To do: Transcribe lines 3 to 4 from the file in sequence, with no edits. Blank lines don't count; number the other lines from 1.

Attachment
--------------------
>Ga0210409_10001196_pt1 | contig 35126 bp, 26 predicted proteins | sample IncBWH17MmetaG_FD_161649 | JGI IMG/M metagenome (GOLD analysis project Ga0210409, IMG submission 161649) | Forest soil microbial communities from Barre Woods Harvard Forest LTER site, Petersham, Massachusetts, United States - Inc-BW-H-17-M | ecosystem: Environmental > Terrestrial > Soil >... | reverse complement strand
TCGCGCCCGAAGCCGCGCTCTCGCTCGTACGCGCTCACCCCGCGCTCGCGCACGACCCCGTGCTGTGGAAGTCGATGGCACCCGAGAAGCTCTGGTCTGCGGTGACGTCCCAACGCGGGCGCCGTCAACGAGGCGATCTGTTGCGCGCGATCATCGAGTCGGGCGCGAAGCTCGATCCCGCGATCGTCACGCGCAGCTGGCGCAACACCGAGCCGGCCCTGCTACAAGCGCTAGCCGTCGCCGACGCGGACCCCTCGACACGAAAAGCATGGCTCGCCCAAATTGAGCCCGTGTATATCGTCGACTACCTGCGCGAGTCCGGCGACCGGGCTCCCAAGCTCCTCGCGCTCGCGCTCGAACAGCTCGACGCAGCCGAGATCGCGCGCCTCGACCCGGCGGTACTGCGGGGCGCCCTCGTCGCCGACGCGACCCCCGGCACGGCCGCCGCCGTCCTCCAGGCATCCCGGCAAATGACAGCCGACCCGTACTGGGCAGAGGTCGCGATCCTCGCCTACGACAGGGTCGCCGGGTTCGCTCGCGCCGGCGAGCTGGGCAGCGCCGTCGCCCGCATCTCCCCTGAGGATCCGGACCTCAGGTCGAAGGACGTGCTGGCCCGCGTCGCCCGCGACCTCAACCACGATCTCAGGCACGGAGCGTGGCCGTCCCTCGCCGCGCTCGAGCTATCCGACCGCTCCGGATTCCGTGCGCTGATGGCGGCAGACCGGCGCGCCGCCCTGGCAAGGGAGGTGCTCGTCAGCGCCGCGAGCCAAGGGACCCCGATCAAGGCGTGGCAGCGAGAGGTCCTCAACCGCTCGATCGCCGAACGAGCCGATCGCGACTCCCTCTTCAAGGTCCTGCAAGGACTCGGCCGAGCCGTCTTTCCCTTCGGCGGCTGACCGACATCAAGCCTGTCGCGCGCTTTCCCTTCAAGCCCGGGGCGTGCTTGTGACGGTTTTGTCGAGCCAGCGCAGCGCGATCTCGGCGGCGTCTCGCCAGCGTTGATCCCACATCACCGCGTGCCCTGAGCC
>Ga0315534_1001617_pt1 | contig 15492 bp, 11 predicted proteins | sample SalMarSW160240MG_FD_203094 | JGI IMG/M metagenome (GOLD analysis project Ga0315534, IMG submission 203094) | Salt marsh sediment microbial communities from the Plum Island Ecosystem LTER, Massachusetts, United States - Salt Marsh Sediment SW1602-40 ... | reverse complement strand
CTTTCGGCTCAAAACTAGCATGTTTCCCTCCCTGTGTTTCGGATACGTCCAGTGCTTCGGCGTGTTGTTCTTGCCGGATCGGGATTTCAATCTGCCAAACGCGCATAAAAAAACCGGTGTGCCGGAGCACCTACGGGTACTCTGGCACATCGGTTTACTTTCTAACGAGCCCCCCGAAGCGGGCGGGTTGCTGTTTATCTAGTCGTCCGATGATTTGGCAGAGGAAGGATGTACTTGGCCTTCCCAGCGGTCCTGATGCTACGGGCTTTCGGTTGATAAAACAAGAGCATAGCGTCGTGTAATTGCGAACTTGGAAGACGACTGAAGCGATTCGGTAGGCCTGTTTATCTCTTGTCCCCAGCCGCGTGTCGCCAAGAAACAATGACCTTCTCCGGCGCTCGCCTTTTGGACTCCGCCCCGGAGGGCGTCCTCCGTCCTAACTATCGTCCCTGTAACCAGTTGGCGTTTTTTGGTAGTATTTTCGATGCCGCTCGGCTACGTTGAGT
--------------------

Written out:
>Ga0315534_1001617_pt1 | contig 15492 bp, 11 predicted proteins | sample SalMarSW160240MG_FD_203094 | JGI IMG/M metagenome (GOLD analysis project Ga0315534, IMG submission 203094) | Salt marsh sediment microbial communities from the Plum Island Ecosystem LTER, Massachusetts, United States - Salt Marsh Sediment SW1602-40 ... | reverse complement strand
CTTTCGGCTCAAAACTAGCATGTTTCCCTCCCTGTGTTTCGGATACGTCCAGTGCTTCGGCGTGTTGTTCTTGCCGGATCGGGATTTCAATCTGCCAAACGCGCATAAAAAAACCGGTGTGCCGGAGCACCTACGGGTACTCTGGCACATCGGTTTACTTTCTAACGAGCCCCCCGAAGCGGGCGGGTTGCTGTTTATCTAGTCGTCCGATGATTTGGCAGAGGAAGGATGTACTTGGCCTTCCCAGCGGTCCTGATGCTACGGGCTTTCGGTTGATAAAACAAGAGCATAGCGTCGTGTAATTGCGAACTTGGAAGACGACTGAAGCGATTCGGTAGGCCTGTTTATCTCTTGTCCCCAGCCGCGTGTCGCCAAGAAACAATGACCTTCTCCGGCGCTCGCCTTTTGGACTCCGCCCCGGAGGGCGTCCTCCGTCCTAACTATCGTCCCTGTAACCAGTTGGCGTTTTTTGGTAGTATTTTCGATGCCGCTCGGCTACGTTGAGT